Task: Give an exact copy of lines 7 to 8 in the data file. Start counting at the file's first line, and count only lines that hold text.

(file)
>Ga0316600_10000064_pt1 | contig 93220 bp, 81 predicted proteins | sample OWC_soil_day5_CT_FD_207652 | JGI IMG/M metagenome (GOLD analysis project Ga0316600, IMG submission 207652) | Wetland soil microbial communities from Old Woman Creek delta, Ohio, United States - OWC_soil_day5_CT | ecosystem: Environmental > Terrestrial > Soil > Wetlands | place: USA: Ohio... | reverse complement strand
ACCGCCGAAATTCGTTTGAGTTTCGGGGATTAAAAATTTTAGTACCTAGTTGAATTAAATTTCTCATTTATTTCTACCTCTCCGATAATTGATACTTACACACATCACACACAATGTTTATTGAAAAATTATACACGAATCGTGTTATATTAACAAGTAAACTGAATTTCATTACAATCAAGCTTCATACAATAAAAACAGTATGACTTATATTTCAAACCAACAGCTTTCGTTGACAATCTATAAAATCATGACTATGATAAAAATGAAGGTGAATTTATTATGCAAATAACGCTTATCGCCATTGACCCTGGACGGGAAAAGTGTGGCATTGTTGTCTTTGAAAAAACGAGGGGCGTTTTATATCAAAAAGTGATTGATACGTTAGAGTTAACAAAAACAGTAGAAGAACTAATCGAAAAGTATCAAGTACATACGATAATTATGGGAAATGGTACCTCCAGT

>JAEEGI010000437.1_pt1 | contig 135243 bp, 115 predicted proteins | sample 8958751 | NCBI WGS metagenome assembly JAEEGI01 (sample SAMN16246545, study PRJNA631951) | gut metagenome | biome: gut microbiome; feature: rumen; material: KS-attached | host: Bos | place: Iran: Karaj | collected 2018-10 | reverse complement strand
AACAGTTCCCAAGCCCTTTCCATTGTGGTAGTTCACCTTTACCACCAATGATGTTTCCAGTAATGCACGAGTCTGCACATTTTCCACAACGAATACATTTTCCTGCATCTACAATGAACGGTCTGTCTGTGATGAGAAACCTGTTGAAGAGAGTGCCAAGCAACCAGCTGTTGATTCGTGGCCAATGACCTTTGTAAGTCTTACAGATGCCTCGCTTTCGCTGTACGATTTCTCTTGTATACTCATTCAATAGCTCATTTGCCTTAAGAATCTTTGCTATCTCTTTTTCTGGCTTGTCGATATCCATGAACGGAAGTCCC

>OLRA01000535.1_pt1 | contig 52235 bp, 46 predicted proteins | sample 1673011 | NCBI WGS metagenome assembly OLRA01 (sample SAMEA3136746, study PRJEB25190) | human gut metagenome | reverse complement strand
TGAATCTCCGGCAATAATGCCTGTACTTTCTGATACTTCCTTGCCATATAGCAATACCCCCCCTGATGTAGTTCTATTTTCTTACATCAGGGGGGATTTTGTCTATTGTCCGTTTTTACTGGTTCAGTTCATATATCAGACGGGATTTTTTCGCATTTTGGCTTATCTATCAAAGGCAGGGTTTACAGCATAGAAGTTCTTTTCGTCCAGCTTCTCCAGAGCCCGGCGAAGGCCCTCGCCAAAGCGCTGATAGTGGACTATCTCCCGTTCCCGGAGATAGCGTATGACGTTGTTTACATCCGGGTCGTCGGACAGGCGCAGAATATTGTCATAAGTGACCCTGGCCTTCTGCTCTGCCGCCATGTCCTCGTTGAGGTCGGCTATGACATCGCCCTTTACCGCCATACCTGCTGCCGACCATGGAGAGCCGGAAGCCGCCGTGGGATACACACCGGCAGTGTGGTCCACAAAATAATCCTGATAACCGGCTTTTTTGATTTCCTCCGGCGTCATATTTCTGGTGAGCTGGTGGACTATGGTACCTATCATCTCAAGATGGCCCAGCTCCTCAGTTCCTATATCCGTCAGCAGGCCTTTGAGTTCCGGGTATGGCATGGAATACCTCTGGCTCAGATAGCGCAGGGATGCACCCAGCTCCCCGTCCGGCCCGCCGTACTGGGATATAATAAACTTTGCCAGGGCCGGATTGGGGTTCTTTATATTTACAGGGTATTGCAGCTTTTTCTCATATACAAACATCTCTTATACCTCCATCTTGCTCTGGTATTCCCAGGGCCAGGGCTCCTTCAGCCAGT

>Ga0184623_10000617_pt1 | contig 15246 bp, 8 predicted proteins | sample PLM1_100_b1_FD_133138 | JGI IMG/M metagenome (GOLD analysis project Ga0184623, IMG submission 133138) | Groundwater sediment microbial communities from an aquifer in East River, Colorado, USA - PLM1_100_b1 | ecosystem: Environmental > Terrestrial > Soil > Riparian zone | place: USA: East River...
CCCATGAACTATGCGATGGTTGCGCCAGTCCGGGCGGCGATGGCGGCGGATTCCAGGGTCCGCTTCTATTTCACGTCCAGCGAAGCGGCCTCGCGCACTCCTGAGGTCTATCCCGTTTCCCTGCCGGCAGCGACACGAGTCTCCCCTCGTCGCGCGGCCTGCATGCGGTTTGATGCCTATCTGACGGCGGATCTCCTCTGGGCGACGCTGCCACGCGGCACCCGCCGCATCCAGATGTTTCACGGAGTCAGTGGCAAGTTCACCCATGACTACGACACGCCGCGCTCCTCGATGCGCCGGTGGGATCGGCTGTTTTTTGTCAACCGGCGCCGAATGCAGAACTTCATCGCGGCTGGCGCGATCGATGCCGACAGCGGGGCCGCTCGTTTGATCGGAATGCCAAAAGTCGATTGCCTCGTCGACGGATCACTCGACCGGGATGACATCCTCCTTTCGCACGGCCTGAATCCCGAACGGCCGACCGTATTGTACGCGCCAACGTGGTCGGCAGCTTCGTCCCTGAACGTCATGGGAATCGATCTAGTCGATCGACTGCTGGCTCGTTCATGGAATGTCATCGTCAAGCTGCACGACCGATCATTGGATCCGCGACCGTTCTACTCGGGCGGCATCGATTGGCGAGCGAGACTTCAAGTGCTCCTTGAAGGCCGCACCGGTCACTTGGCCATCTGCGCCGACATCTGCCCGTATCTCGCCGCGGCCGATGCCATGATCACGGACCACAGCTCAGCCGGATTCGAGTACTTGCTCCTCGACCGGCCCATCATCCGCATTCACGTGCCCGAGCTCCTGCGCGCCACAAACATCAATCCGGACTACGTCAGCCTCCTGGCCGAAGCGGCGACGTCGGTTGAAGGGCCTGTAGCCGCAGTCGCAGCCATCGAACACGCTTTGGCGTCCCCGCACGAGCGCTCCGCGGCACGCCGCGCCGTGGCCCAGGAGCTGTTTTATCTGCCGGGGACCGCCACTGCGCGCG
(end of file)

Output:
>Ga0184623_10000617_pt1 | contig 15246 bp, 8 predicted proteins | sample PLM1_100_b1_FD_133138 | JGI IMG/M metagenome (GOLD analysis project Ga0184623, IMG submission 133138) | Groundwater sediment microbial communities from an aquifer in East River, Colorado, USA - PLM1_100_b1 | ecosystem: Environmental > Terrestrial > Soil > Riparian zone | place: USA: East River...
CCCATGAACTATGCGATGGTTGCGCCAGTCCGGGCGGCGATGGCGGCGGATTCCAGGGTCCGCTTCTATTTCACGTCCAGCGAAGCGGCCTCGCGCACTCCTGAGGTCTATCCCGTTTCCCTGCCGGCAGCGACACGAGTCTCCCCTCGTCGCGCGGCCTGCATGCGGTTTGATGCCTATCTGACGGCGGATCTCCTCTGGGCGACGCTGCCACGCGGCACCCGCCGCATCCAGATGTTTCACGGAGTCAGTGGCAAGTTCACCCATGACTACGACACGCCGCGCTCCTCGATGCGCCGGTGGGATCGGCTGTTTTTTGTCAACCGGCGCCGAATGCAGAACTTCATCGCGGCTGGCGCGATCGATGCCGACAGCGGGGCCGCTCGTTTGATCGGAATGCCAAAAGTCGATTGCCTCGTCGACGGATCACTCGACCGGGATGACATCCTCCTTTCGCACGGCCTGAATCCCGAACGGCCGACCGTATTGTACGCGCCAACGTGGTCGGCAGCTTCGTCCCTGAACGTCATGGGAATCGATCTAGTCGATCGACTGCTGGCTCGTTCATGGAATGTCATCGTCAAGCTGCACGACCGATCATTGGATCCGCGACCGTTCTACTCGGGCGGCATCGATTGGCGAGCGAGACTTCAAGTGCTCCTTGAAGGCCGCACCGGTCACTTGGCCATCTGCGCCGACATCTGCCCGTATCTCGCCGCGGCCGATGCCATGATCACGGACCACAGCTCAGCCGGATTCGAGTACTTGCTCCTCGACCGGCCCATCATCCGCATTCACGTGCCCGAGCTCCTGCGCGCCACAAACATCAATCCGGACTACGTCAGCCTCCTGGCCGAAGCGGCGACGTCGGTTGAAGGGCCTGTAGCCGCAGTCGCAGCCATCGAACACGCTTTGGCGTCCCCGCACGAGCGCTCCGCGGCACGCCGCGCCGTGGCCCAGGAGCTGTTTTATCTGCCGGGGACCGCCACTGCGCGCG